The God Of Small Things
Arundhati Roy’s The God Of Small Things is the kind of book that makes you feel like reading is a multi-sensory experience. Roy’s bold, playful, inventive, exhilarating use of language is so thoroughly enveloping that you can practically smell, taste, hear and touch the world she so completely brings to life.
Rahel and Estha are “two-egg” (i.e., fraternal) twins, living in Ayemenem, in the state of Kerala on India’s west coast, with their mother and her family. Something terrible happened in the summer of 1969, when the twins are 7 years old, and they’re separated—Esthahappen sent to live with his alcoholic father outside of Calcutta—until 1993, when Estha returns after their mother’s death.
The narrative switches with dreamy abruptness from one year to the other, and from Rahel’s perspective to others’. Roy luxuriates in the playfulness of language, combining and making up words like e. e. cummings…or like a child of seven.
From the opening pages it’s clear that something horrible will happen. Then, about 1/3 of the way into the story, one of the twins is sexually molested…but that’s not the horrible thing. The foreshadowing continues.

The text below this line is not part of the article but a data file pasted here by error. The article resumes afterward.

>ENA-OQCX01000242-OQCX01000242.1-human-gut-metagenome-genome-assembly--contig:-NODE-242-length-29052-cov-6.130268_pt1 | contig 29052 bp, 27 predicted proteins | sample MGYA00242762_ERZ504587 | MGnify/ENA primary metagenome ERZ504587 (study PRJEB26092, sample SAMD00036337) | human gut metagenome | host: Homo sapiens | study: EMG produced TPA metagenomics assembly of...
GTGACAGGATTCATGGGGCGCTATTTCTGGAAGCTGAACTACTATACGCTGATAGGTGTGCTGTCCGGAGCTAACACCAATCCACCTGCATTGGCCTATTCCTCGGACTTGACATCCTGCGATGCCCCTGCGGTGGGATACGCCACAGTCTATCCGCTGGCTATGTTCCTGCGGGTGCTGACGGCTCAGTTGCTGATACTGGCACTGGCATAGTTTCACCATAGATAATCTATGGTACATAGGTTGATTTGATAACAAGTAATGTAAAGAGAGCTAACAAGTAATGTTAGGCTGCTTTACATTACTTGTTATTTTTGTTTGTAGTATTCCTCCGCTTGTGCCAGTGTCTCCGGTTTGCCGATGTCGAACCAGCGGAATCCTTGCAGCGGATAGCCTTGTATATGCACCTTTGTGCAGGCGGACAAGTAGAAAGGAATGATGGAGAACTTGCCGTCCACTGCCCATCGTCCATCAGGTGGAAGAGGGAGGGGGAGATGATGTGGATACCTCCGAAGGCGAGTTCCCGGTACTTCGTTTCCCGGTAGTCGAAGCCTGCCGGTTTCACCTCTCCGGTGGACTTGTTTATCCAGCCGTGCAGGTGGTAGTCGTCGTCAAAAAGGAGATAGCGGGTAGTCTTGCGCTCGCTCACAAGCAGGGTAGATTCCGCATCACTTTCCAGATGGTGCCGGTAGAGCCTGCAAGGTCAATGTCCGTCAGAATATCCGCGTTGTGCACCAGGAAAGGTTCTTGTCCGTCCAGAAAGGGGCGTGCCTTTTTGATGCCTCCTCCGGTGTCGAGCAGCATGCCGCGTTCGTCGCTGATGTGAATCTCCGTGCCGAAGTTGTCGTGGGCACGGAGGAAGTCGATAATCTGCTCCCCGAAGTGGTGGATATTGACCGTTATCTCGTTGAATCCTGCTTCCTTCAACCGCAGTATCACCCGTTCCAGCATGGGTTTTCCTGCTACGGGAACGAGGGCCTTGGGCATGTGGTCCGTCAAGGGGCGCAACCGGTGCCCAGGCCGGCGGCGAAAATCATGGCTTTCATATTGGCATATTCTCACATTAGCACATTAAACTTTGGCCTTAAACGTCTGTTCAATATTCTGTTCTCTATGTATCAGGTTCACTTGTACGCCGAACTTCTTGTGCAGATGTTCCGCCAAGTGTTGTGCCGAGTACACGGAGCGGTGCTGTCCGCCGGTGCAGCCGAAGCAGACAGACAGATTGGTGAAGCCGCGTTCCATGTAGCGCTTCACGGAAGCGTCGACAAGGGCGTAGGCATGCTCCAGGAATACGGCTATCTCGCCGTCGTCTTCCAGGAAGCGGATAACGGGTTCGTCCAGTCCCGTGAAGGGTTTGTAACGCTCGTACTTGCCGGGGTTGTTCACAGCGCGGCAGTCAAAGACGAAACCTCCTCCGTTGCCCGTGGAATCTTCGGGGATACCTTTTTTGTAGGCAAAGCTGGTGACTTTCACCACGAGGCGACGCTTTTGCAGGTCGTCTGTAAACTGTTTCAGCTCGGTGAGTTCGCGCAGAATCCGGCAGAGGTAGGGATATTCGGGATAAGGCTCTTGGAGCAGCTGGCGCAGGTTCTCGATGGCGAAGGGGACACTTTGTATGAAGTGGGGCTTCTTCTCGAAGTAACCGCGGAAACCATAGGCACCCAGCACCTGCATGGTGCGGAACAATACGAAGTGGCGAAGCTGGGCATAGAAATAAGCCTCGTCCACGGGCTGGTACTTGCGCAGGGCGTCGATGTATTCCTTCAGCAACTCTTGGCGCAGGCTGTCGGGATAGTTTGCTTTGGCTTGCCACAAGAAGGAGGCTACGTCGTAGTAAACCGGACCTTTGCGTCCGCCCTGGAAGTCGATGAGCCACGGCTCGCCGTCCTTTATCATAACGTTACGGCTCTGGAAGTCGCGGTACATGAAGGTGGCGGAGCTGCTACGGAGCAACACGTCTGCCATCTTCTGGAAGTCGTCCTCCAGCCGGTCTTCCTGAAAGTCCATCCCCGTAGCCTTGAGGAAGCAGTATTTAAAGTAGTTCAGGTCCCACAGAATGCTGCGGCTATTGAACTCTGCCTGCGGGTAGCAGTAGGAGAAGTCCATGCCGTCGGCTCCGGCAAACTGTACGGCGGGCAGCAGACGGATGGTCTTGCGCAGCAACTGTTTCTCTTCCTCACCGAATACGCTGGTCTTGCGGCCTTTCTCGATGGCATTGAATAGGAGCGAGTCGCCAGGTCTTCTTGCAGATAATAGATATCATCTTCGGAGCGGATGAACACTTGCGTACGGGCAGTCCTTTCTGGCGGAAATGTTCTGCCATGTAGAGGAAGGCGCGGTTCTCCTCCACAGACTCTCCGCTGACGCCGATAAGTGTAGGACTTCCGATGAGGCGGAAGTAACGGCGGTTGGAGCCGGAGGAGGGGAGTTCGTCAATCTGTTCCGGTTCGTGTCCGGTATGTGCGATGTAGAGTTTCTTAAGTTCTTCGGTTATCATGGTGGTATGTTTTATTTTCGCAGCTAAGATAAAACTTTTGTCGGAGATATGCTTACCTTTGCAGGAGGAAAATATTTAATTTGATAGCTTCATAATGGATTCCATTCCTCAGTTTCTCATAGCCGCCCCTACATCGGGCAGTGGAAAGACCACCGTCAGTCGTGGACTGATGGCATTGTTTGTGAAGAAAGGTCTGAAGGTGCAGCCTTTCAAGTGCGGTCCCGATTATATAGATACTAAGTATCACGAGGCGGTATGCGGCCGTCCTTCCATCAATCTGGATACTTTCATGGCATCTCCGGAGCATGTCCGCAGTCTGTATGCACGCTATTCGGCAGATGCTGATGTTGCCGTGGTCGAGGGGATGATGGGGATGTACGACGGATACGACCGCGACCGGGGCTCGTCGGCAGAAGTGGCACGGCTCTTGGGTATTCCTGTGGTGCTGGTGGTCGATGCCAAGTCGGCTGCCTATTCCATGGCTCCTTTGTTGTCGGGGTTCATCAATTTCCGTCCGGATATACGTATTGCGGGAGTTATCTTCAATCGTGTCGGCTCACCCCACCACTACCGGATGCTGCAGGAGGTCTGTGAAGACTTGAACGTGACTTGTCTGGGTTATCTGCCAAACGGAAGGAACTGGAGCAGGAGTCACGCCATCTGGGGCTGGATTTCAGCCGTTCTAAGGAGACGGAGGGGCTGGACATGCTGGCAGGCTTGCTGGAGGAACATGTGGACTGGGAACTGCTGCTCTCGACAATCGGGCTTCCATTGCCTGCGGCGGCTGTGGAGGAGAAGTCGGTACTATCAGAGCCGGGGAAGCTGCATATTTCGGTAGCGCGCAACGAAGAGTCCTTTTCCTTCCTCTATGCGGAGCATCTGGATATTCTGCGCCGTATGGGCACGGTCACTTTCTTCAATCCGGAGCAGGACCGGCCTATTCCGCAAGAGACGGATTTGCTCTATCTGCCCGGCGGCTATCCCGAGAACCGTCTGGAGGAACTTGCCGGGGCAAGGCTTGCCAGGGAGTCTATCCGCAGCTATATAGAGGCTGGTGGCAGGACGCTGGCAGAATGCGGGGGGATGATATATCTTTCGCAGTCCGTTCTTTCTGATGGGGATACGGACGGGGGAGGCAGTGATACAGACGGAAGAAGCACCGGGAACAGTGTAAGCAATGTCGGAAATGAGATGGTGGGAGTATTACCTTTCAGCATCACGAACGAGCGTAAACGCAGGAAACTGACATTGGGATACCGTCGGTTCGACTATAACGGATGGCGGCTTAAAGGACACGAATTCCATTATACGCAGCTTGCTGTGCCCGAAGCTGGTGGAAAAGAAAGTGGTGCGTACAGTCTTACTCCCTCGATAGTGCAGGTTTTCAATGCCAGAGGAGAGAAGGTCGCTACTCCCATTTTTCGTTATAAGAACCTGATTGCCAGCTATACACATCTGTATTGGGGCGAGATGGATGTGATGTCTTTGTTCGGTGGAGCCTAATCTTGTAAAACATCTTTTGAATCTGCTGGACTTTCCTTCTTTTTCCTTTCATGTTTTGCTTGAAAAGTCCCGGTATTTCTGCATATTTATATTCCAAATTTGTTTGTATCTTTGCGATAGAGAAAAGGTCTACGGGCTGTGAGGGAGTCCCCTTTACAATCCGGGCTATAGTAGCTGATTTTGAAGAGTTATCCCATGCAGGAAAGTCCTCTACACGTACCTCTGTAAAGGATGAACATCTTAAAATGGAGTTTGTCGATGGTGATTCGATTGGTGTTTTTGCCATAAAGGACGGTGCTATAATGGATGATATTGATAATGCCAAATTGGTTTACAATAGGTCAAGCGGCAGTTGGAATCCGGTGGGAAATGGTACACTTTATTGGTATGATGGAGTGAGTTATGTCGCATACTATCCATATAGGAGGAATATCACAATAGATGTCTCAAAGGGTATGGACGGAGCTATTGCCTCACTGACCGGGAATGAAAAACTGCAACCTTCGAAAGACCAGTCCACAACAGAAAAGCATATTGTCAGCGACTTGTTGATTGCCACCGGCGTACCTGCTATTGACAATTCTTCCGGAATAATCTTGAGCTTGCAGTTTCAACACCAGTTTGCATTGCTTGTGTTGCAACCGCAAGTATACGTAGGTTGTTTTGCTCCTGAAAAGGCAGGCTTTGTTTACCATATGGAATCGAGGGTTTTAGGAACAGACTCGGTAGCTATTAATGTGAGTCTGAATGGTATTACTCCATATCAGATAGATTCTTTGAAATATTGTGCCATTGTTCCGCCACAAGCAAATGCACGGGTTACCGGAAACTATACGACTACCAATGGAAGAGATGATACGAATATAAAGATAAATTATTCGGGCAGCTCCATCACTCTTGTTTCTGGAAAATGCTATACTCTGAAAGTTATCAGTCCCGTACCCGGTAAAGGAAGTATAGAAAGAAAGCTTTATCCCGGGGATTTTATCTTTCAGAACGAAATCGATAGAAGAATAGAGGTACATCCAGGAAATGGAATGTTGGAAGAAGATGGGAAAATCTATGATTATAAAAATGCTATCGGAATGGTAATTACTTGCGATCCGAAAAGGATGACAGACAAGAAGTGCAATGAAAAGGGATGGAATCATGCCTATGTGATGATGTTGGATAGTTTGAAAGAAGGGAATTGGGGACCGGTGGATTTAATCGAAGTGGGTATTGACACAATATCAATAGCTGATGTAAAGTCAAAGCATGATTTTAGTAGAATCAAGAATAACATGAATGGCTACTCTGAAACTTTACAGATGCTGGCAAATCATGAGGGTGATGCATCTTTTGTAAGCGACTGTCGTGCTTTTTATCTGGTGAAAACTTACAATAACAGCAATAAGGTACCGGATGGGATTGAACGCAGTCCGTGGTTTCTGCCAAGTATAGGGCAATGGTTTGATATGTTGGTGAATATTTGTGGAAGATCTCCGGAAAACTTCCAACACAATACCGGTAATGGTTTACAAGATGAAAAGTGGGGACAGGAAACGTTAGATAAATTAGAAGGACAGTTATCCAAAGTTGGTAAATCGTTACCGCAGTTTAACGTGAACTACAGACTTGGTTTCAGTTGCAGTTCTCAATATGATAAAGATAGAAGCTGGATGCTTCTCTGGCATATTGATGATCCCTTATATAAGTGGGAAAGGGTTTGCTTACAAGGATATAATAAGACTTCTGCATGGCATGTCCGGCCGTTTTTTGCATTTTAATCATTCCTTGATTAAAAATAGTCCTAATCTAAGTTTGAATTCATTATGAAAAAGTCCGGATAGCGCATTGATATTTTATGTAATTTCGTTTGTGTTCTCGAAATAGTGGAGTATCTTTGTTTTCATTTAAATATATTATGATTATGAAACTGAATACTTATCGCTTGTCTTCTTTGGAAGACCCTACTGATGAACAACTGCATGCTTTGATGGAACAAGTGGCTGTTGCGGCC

While reading The God Of Small Things, I discussed it with someone who’d already read the book. Her comment after that chapter was, “I’ll be interested to see what you think is the most horrible thing that happens“; because there’s a cascading series of events—each more horrifying and pitilessly inexorable than the last—that results in the twins being separated that summer, and then sets the stage for what happens when they reunite decades later.
Caste, communism, capitalism, post-colonialism, and the forbiddenness of love (or at least, many kinds of it) all swirl in and around the family’s relationships, interjecting themselves in ways surprising and inevitable. The God Of Small Things is a tour de force, the kind of novel that stays with you long after you finish reading.